Another recurring theme I see are muscles that are drawn, but which do not react to movements. Especially good example of this would be posts #109 and #113 where not only is the latissimus dorsi wrongly attached (in yours it seems to be connected under the breast, when in my knowledge it's connected to more under the deltoid, that is, to the arm) but it doesn't move at all, despite it actually following the movements of the arm.
And I don't think I saw you do any basic rib/pelvis twist practices in the most simplest state. This is also example of simplifying even more, but I personally find this even clearer, because unlike Riven's version, the first Bammes version doesn't have the overly round back in the rib section which is used only after these. Basically I'd suggest you to practice these too:
If possible, get shirtless in front of a mirror and also study how your skin and fat moves when you bend and twist your body. Most of the characters in here seem to be lacking any moving fat or skin, and the bend is only visible because their abs aren't straight. And though knowing muscles is important, it's also important to learn what muscles actually look like with skin and fat on top of them and what they look like when they're relaxed.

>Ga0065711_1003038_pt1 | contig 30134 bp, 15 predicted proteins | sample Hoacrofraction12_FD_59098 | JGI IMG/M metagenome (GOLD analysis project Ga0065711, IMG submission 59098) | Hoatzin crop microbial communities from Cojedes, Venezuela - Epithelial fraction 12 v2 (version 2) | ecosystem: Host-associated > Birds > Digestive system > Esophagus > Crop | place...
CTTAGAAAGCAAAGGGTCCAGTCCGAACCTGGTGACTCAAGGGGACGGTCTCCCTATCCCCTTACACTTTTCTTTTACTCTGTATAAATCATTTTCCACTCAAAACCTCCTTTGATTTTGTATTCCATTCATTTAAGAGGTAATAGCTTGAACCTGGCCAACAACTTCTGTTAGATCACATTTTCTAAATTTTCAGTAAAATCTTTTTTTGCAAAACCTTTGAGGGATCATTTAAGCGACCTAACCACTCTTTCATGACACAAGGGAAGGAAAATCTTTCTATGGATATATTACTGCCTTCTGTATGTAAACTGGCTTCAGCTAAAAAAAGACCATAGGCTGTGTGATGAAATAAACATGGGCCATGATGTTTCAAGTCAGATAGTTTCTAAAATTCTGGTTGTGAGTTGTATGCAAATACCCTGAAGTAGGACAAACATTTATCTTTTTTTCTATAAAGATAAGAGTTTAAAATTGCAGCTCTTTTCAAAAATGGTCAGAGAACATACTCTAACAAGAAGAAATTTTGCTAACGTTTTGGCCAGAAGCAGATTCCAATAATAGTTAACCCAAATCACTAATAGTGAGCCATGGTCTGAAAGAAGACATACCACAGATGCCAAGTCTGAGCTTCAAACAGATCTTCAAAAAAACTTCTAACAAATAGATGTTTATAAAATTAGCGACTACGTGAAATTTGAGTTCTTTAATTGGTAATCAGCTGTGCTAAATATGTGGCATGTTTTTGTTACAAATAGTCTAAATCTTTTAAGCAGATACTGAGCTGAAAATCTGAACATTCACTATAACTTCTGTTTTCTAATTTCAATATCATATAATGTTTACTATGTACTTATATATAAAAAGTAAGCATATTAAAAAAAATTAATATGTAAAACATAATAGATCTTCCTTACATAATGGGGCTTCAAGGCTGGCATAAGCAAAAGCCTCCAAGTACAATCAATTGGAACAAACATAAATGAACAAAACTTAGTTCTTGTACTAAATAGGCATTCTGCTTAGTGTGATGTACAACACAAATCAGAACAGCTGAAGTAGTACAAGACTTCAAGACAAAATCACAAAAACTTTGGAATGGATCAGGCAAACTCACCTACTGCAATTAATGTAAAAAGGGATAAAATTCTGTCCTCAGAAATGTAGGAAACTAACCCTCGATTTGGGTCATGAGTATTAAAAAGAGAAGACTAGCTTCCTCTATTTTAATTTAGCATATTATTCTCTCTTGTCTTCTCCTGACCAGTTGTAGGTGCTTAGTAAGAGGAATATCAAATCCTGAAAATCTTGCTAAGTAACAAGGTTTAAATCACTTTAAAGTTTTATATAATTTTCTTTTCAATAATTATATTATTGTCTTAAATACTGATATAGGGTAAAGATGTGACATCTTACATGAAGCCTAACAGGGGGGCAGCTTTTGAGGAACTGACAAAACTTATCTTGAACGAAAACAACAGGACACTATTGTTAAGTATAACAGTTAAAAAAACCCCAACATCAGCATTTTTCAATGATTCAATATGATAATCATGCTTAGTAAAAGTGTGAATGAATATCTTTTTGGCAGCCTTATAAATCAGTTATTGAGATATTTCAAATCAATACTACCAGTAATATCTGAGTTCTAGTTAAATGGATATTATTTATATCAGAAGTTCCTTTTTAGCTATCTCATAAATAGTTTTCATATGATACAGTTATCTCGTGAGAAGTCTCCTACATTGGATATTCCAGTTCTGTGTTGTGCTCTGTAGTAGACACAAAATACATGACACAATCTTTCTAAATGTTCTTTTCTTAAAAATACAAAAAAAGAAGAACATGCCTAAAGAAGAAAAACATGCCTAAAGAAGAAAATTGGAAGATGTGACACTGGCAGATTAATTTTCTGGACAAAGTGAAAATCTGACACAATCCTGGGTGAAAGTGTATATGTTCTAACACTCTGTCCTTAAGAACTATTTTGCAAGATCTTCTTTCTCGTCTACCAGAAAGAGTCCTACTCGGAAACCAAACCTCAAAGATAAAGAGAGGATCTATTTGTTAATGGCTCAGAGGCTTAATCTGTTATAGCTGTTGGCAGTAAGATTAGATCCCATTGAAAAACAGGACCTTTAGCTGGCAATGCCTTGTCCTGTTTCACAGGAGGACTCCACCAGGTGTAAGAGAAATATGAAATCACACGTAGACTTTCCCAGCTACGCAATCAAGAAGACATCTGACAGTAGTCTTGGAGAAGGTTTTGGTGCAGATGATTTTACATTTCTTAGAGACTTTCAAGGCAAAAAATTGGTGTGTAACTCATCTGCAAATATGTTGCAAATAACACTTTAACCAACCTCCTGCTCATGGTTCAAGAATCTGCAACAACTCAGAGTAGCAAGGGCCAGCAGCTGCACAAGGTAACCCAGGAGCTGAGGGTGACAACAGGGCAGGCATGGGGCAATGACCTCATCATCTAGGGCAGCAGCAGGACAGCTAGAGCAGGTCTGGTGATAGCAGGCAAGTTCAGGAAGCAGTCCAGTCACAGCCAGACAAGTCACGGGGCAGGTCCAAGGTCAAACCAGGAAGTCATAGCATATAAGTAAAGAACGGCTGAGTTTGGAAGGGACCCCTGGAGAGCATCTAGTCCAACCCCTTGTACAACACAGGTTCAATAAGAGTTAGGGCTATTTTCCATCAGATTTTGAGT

As for the heads... The method I found most useful to me when constructing the head was Bridgman's. As for the actual heads, the profile one and the old guy don't look too bad, but those expression ones really need some good photoreference. Again the muscles aren't moving how they're supposed to or look darn unnatural (I mean I'm not sure is it even possible to see that much sunken cheeks while smiling [at least that close] seeing how the cheek is being pulled back) and the mouth open man seems to have some structure and perspective problems. Because we are seeing his upper head from below, but his upper teeth from the front instead from below, the length between his teeth and nose seems proportionally too large. Here's be a a good ref, but notice that we're seeing his face from a different angle: http://kevin-powe.nerdfu.net/blog/im...-angry-man.jpg